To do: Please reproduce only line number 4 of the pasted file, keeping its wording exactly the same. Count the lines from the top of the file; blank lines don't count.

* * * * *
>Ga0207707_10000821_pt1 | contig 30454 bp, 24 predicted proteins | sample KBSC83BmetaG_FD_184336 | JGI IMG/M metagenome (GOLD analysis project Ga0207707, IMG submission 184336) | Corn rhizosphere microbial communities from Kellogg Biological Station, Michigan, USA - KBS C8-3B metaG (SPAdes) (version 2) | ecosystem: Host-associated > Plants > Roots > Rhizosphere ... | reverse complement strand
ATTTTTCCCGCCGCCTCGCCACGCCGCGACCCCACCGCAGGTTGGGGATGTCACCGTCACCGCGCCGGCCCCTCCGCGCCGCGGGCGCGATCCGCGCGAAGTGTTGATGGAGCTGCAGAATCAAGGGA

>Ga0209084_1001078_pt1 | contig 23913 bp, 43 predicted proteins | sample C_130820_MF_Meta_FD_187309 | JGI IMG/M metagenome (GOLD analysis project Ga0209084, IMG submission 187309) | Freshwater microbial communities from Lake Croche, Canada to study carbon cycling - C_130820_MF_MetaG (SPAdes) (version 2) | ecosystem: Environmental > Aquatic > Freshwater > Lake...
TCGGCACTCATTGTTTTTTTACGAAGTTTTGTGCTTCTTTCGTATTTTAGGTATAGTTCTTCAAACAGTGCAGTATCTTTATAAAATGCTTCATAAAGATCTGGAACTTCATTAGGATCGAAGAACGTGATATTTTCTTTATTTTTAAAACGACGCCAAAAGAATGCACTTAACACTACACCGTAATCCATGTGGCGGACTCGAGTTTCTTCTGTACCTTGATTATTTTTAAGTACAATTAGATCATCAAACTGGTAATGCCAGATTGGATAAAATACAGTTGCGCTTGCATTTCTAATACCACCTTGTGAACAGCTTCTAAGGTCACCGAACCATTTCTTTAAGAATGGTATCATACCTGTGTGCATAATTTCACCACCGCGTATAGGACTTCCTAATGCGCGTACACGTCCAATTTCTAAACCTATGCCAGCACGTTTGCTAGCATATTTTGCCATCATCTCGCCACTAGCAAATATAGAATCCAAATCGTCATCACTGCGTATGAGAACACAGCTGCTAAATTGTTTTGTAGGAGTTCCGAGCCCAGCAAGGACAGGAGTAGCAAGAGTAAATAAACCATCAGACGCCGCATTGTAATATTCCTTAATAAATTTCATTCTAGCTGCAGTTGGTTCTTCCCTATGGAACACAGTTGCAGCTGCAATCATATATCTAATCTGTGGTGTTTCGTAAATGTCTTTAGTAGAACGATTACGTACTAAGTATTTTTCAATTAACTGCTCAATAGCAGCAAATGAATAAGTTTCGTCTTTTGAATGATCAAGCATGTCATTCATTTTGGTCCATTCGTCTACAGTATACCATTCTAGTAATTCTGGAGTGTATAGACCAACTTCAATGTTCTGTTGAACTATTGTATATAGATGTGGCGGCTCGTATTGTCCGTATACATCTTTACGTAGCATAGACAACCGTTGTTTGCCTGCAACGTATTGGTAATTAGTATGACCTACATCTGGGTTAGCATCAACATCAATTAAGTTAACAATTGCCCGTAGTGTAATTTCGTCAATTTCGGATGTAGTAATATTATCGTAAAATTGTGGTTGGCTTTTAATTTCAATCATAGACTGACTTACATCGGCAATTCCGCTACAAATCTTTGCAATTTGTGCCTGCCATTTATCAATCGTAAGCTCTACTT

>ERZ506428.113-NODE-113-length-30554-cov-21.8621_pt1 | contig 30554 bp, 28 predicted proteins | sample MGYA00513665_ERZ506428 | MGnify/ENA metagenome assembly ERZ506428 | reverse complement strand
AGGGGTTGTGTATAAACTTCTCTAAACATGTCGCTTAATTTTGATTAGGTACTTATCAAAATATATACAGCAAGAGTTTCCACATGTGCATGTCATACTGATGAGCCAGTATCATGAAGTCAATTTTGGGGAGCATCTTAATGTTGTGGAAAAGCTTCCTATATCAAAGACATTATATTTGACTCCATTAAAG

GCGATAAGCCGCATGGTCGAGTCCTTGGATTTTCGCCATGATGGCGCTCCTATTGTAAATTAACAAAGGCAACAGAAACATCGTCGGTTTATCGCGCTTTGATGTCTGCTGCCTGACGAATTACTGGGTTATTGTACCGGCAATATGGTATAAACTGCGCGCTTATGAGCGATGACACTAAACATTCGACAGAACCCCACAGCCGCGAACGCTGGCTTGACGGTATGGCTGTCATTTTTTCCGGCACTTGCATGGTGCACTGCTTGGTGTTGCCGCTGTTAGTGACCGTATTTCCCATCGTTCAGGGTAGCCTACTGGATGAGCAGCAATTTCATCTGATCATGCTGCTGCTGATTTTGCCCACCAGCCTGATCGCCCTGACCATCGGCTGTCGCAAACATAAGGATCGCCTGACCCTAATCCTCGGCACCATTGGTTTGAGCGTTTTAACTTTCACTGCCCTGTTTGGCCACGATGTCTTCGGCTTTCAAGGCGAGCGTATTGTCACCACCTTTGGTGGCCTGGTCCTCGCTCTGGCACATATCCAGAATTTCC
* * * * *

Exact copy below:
TCGGCACTCATTGTTTTTTTACGAAGTTTTGTGCTTCTTTCGTATTTTAGGTATAGTTCTTCAAACAGTGCAGTATCTTTATAAAATGCTTCATAAAGATCTGGAACTTCATTAGGATCGAAGAACGTGATATTTTCTTTATTTTTAAAACGACGCCAAAAGAATGCACTTAACACTACACCGTAATCCATGTGGCGGACTCGAGTTTCTTCTGTACCTTGATTATTTTTAAGTACAATTAGATCATCAAACTGGTAATGCCAGATTGGATAAAATACAGTTGCGCTTGCATTTCTAATACCACCTTGTGAACAGCTTCTAAGGTCACCGAACCATTTCTTTAAGAATGGTATCATACCTGTGTGCATAATTTCACCACCGCGTATAGGACTTCCTAATGCGCGTACACGTCCAATTTCTAAACCTATGCCAGCACGTTTGCTAGCATATTTTGCCATCATCTCGCCACTAGCAAATATAGAATCCAAATCGTCATCACTGCGTATGAGAACACAGCTGCTAAATTGTTTTGTAGGAGTTCCGAGCCCAGCAAGGACAGGAGTAGCAAGAGTAAATAAACCATCAGACGCCGCATTGTAATATTCCTTAATAAATTTCATTCTAGCTGCAGTTGGTTCTTCCCTATGGAACACAGTTGCAGCTGCAATCATATATCTAATCTGTGGTGTTTCGTAAATGTCTTTAGTAGAACGATTACGTACTAAGTATTTTTCAATTAACTGCTCAATAGCAGCAAATGAATAAGTTTCGTCTTTTGAATGATCAAGCATGTCATTCATTTTGGTCCATTCGTCTACAGTATACCATTCTAGTAATTCTGGAGTGTATAGACCAACTTCAATGTTCTGTTGAACTATTGTATATAGATGTGGCGGCTCGTATTGTCCGTATACATCTTTACGTAGCATAGACAACCGTTGTTTGCCTGCAACGTATTGGTAATTAGTATGACCTACATCTGGGTTAGCATCAACATCAATTAAGTTAACAATTGCCCGTAGTGTAATTTCGTCAATTTCGGATGTAGTAATATTATCGTAAAATTGTGGTTGGCTTTTAATTTCAATCATAGACTGACTTACATCGGCAATTCCGCTACAAATCTTTGCAATTTGTGCCTGCCATTTATCAATCGTAAGCTCTACTT